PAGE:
From James Hardy senior (1801–1879), who painted portrait miniatures in the 1820s, the traditions and skills of painting were handed down through generations of the Hardy family, whose members included some of the leading genre and animal painters of the 19th and early 20th centuries. Drawing on a collection of unpublished letters, documents and photographs inherited from the artists’ descendants, Kimber Hardy presents the first comprehensive assessment of their work.
Annibale Carracci's Venus, Adonis & Cupid
This book accompanied an exhibition at the Museo Nacional del Prado which aimed to present the newly cleaned and restored masterpiece by the Bolognese painter Annibale Carracci (1560–1609) and set the painting in its artistic context. Two further, richly illustrated essays describe the conservation of the work and analyse the way in which Carracci’s painting – his ‘image of beauty’ – is constructed.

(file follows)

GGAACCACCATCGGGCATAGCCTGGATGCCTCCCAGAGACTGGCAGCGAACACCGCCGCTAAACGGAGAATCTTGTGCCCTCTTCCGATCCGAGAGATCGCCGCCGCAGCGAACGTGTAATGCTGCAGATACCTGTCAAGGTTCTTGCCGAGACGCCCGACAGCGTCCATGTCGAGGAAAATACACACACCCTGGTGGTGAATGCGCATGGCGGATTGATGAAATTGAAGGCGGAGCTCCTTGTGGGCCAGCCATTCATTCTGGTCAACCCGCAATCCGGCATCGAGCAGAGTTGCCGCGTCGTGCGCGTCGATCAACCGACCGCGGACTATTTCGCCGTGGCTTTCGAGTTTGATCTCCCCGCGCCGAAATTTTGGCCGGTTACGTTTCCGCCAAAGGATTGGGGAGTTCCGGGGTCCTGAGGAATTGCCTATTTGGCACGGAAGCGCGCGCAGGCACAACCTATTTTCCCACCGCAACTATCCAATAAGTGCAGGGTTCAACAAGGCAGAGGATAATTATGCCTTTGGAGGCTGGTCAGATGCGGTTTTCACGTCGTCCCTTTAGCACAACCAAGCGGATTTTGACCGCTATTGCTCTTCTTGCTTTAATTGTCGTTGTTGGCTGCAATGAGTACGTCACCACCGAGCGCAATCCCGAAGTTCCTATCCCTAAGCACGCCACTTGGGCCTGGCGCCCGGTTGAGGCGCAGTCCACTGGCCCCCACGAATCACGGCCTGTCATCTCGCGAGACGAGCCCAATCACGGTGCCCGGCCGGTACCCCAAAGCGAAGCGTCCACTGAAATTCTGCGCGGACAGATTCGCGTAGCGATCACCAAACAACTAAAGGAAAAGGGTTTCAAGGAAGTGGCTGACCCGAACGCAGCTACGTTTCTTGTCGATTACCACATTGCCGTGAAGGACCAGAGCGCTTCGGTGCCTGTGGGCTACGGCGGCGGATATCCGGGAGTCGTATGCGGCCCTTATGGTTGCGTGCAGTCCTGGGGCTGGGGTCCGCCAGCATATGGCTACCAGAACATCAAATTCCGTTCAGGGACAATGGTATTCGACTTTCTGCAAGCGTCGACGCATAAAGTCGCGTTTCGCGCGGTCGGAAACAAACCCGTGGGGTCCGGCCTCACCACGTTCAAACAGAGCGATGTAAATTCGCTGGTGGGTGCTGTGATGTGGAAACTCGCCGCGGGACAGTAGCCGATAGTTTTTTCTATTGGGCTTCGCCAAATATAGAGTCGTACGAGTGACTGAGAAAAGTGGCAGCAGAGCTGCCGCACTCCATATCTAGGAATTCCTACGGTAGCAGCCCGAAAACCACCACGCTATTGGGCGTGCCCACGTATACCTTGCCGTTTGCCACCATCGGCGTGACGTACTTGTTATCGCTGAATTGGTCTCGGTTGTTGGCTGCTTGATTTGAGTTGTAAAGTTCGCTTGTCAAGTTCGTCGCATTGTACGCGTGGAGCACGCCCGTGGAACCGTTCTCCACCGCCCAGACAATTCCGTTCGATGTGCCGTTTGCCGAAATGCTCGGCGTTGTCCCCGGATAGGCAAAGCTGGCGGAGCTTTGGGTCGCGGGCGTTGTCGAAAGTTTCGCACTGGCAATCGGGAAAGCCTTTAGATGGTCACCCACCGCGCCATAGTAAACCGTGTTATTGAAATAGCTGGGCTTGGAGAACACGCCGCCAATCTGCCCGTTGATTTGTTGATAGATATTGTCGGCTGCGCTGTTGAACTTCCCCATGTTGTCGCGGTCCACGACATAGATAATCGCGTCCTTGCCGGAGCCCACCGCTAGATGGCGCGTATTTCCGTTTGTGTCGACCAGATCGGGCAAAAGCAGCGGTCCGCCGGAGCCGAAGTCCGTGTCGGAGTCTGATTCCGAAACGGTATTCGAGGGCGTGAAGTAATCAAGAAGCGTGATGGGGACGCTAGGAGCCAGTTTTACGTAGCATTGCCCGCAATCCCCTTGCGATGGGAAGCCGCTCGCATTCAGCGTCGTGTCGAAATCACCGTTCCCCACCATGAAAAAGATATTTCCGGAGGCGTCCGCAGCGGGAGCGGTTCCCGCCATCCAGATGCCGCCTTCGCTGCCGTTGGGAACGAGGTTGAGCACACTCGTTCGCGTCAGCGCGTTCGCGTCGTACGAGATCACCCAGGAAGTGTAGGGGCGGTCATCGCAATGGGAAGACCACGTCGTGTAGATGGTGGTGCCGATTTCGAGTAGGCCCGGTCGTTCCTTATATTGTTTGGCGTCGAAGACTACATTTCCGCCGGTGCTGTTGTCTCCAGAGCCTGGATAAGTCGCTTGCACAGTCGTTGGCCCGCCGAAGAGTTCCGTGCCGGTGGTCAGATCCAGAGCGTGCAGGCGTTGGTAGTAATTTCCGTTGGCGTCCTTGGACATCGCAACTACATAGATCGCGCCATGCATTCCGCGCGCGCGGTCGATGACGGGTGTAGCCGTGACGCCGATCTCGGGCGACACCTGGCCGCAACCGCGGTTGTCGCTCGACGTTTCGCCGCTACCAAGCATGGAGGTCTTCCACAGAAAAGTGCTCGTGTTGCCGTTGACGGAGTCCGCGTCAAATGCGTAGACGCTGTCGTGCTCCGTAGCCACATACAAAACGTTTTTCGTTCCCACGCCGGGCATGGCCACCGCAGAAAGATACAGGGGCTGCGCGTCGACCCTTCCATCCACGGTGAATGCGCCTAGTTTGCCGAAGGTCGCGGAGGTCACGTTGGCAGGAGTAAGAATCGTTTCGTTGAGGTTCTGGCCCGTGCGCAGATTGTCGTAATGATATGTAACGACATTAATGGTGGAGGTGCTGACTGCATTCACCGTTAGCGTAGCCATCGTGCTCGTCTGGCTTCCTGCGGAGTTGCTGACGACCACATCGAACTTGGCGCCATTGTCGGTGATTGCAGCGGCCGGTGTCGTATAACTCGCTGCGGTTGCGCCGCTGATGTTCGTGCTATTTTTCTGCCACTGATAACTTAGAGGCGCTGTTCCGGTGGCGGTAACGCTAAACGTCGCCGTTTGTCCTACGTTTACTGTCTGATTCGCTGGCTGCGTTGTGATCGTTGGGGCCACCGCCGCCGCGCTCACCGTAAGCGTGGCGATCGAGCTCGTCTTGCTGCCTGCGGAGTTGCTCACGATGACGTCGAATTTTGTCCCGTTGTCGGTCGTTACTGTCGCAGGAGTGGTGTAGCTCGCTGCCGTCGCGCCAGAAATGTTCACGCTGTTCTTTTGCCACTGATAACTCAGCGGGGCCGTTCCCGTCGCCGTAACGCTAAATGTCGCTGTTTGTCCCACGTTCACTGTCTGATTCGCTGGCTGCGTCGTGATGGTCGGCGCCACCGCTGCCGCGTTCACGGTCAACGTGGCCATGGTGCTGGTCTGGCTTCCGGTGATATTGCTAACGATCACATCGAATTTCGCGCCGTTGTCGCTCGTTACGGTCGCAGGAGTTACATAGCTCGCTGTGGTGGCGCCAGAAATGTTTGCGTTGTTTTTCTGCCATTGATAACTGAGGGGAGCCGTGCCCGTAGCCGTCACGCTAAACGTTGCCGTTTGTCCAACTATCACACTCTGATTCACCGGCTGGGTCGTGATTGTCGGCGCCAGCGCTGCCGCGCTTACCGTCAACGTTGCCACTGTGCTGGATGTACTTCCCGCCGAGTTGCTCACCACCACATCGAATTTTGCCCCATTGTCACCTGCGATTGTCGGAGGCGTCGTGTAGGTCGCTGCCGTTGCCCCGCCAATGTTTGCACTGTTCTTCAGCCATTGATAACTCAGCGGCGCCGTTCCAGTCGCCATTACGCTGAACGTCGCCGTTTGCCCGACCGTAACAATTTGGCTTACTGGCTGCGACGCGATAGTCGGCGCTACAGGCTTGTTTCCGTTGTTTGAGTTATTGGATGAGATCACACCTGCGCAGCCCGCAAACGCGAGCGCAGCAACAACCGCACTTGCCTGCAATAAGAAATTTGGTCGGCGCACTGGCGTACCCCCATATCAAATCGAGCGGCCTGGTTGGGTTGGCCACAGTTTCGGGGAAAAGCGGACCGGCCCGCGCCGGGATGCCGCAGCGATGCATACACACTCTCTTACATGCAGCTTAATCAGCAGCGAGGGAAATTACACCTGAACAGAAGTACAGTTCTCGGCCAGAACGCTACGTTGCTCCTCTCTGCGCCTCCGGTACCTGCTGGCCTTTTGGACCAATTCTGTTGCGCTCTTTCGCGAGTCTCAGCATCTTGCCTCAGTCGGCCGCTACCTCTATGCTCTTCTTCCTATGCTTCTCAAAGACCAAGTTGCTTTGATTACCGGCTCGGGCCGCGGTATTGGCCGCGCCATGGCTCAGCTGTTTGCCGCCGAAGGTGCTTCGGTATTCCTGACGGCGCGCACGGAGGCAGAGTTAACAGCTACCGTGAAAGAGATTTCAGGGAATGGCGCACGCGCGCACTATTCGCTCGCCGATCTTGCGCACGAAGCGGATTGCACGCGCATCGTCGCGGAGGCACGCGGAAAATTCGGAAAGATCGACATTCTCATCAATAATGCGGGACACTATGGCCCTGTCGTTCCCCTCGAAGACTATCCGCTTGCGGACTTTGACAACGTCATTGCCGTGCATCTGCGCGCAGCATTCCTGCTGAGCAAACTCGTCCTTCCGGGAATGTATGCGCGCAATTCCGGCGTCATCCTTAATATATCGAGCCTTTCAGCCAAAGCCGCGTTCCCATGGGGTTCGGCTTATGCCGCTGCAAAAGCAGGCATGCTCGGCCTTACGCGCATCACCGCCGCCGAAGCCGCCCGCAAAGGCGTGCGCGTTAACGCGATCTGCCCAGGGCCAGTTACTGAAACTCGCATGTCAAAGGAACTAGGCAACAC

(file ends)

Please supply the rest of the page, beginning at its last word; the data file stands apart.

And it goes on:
Canaletto, Hogarth and Patriotism
During the years 1746–1755, Canaletto (1697–1768) was working in Britain, painting urban views which often celebrated the latest achievements in architecture and engineering. This book, like the exhibition that it accompanied, discusses 60 works as it sets Canaletto’s British paintings in the broad context of the country’s growing assurance and prosperity. The four essays also discuss the work of Hogarth and contemporary British artists, and another manifestation of the nation’s confidence, the cult of King Alfred.
Painting the Toon
Geordie painter John Coatsworth stumbled across his signature style in 1997 when he made a sketch of St James's Park stadium, bending the shapes and perspective to create vibrancy, rhythm and flow. His subsequent vibrantly coloured 'curvation' paintings quickly gained local commissions and an army of fans through cards and prints. This retrospective collection includes early works in different styles as well as his popular paintings of Newcastle and the North East.
The Intelligence of Tradition in Rajput Court Painting